- While surveying the sky with the Green Bank Telescope, an accidental, incorrect pointing imaged a previously unremarkable region of the Universe.
- With no known notable stars or galaxies present within that region, no signal was expected, but instead an enormous radio signal was observed.
- More than a billion solar masses of hydrogen gas are clumped together, but no stars are visible within it. Could this be the first dark, primordial galaxy ever seen?
Imagine, if you dare, what the Universe was like before any stars had ever formed within it. All of the normal, atom-based matter within it was pristine, but the regions that had slightly more matter than normal would start attracting everything in their vicinity. Over time, they would build up larger and larger amounts of mass, until a critical threshold was reached that triggered gravitational collapse. Once that occurred, you’d make stars, and be well on your way to building up what would someday turn into a modern-day galaxy. These early “first galaxies,” still beyond the reach of even JWST, must have been quite abundant early on.
But are there any local, nearby analogues? Are there large, galaxy-scale populations of gas, at present, where maybe only a small number of stars exist within that clump at all? Could there even be enormous clouds of matter that have yet to collapse and form stars, bound together in a great, dark, star-free halo?
Previous large surveys failed to reveal any objects like this, finding only low-surface brightness galaxies that are either very tiny and low-mass or otherwise are caused by the gravitational interaction of two nearby galaxies. But an accidental discovery of an object known as J0613+52, potentially the first dark, primordial galaxy, may hold a treasure trove of cosmic riches within it.
How many galaxies?
One of the biggest astronomy goals that people had, for a long time, was to answer the question, “How many galaxies are there within the observable Universe?” Back in the late 20th century, Carl Sagan told us there were “billions and billions,” estimating that there were around 100 billion galaxies within our observable cosmic volume. This turned out to be true to an extent: if we restricted ourselves to large, bright, massive galaxies, like those comparable to our own Milky Way.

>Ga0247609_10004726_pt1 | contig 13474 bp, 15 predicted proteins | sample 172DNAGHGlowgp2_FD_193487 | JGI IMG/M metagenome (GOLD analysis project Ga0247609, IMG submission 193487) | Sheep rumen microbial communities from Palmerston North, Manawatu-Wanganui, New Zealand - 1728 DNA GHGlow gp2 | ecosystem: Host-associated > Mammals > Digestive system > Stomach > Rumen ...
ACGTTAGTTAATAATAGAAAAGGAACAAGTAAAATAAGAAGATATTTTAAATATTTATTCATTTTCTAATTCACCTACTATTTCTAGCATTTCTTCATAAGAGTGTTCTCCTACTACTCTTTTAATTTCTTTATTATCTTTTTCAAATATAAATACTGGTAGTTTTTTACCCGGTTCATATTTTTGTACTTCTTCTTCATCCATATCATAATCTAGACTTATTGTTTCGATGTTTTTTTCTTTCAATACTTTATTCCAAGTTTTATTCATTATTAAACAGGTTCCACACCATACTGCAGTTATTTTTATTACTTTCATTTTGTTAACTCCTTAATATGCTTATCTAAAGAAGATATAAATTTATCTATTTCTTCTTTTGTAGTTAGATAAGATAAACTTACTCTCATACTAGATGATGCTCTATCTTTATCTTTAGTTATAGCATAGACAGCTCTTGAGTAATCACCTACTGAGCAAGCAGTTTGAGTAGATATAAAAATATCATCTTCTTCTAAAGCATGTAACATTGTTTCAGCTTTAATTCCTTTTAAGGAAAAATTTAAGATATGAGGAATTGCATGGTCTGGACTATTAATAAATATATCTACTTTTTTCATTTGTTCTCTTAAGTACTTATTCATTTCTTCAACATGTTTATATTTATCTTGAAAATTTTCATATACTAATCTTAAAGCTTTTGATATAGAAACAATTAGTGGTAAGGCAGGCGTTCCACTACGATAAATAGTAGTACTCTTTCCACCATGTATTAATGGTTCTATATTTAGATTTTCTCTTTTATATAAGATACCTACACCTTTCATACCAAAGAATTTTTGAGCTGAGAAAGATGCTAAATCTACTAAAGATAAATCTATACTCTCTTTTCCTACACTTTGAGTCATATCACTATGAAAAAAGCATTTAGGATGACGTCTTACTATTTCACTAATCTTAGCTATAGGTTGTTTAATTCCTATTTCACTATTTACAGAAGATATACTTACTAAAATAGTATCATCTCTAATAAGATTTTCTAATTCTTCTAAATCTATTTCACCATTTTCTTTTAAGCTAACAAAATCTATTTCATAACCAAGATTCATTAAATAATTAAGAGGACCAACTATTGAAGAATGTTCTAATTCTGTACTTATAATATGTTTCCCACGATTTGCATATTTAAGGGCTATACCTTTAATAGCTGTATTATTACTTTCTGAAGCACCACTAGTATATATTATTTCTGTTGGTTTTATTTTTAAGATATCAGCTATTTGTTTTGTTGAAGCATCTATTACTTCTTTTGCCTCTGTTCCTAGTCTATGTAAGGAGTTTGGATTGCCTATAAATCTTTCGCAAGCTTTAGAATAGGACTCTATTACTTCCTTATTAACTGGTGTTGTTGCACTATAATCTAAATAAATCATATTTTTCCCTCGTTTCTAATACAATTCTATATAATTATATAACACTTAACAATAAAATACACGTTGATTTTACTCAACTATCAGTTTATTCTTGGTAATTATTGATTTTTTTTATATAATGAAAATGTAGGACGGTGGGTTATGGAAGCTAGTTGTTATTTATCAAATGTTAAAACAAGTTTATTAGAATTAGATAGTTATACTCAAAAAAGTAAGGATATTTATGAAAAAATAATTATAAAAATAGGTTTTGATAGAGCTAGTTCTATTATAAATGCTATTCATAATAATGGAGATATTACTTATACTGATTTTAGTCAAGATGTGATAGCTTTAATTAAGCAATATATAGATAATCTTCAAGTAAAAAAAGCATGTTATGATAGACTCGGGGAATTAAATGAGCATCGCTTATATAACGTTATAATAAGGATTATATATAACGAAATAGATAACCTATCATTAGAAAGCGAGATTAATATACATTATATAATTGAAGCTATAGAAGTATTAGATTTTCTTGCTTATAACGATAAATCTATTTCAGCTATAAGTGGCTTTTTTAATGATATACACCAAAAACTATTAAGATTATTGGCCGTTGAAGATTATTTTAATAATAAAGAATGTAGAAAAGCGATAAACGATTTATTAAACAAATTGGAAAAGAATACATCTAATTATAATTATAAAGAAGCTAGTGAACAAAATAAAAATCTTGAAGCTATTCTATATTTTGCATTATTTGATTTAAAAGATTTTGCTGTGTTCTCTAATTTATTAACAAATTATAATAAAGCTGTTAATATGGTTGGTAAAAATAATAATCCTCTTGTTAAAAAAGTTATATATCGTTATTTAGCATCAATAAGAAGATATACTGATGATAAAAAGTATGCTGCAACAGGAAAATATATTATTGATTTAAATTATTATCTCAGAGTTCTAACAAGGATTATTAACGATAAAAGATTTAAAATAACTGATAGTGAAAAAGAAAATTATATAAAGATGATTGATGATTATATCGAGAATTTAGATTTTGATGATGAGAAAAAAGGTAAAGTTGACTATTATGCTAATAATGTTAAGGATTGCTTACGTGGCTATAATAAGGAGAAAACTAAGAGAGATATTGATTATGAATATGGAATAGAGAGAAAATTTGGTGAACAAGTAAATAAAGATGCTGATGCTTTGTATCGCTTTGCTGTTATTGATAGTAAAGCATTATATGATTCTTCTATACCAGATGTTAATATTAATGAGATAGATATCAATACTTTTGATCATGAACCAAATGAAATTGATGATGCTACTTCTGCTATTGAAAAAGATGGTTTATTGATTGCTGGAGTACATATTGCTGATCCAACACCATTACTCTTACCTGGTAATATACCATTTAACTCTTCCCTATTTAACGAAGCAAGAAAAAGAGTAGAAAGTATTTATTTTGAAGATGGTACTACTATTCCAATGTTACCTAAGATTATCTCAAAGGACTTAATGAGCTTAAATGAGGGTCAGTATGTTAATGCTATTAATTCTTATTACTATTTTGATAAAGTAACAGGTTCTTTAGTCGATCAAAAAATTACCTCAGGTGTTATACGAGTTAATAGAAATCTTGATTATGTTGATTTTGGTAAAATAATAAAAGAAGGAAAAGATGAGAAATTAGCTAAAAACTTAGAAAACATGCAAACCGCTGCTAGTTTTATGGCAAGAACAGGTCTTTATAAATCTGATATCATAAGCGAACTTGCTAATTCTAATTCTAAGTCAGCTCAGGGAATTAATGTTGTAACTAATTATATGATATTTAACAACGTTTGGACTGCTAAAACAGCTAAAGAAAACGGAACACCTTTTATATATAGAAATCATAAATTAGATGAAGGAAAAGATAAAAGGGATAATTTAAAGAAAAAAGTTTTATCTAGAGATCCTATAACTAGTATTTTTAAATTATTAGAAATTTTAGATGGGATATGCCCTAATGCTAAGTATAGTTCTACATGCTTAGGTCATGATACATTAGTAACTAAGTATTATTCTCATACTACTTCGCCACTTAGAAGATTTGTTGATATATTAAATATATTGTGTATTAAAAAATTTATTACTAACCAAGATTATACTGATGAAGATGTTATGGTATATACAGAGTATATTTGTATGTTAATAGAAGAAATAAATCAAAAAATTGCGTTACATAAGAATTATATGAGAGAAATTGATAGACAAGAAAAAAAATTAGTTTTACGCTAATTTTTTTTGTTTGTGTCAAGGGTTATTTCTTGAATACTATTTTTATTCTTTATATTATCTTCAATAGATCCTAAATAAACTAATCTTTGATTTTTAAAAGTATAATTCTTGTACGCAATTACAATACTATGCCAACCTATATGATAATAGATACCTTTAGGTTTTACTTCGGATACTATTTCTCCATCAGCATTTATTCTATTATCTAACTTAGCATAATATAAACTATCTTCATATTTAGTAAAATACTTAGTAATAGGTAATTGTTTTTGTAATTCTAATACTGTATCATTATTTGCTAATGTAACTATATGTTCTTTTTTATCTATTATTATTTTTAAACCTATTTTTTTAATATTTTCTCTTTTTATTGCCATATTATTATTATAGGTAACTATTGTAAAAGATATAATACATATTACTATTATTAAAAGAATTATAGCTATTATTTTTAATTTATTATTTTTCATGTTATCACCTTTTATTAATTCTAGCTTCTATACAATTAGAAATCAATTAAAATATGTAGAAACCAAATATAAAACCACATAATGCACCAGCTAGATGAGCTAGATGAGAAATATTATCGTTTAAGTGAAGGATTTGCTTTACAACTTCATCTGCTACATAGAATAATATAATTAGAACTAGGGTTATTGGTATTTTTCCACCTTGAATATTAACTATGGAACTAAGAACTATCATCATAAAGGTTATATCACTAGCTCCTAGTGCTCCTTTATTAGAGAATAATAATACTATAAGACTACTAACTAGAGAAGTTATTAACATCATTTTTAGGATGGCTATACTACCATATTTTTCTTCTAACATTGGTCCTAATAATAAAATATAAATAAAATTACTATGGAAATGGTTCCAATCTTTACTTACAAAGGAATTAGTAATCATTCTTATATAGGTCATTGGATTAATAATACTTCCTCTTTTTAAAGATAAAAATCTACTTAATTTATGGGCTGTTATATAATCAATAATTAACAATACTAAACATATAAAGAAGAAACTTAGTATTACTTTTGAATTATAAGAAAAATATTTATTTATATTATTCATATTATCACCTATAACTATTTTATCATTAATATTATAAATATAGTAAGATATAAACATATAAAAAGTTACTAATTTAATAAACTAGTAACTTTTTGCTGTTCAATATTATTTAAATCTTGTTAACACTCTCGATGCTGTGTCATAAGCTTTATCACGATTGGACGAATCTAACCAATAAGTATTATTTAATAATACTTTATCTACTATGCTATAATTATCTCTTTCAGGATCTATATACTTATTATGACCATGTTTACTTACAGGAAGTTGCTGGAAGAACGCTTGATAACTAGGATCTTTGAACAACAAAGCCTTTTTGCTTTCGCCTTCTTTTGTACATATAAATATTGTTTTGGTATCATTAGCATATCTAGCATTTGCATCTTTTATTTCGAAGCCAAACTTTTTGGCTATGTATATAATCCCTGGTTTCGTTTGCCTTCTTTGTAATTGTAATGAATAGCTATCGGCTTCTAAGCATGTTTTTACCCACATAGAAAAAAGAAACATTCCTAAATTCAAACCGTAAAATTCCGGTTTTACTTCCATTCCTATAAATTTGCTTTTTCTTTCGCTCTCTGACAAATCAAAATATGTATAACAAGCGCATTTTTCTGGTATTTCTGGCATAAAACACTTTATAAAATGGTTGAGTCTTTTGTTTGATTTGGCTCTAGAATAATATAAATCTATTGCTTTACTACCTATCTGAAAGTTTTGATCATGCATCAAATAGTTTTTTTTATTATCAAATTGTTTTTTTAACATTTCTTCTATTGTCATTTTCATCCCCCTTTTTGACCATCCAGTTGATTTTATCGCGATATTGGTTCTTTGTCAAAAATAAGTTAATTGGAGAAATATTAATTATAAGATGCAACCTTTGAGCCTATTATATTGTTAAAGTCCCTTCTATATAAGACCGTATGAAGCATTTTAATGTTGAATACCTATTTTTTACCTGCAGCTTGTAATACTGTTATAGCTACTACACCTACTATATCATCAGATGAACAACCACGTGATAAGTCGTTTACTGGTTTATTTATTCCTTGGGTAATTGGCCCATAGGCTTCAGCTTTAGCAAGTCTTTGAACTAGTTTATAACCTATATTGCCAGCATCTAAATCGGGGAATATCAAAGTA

In recent decades, however, we’ve taken multiple steps forward to better refine our answer. Improvements in the sensitivity of our instruments, as well as increases in wavelength coverage for various sky surveys, have revealed large numbers of galaxies that were previously unknown: galaxies that were smaller, fainter, and lower-in-surface-brightness than were known prior. It caused us to dramatically revise the number of galaxies expected in the Universe: from the hundreds of billions up into the trillions.
We now believe that there are anywhere from 30 to 100 small, faint, low-surface-brightness galaxies for every Milky Way-like galaxy out there, placing the number of estimated galaxies between 6 and 20 trillion at present, a number that would have boggled even Carl Sagan’s mind.
The faint population
But what are these galaxies – the ones that don’t look like ours – actually like? They come in a few different varieties.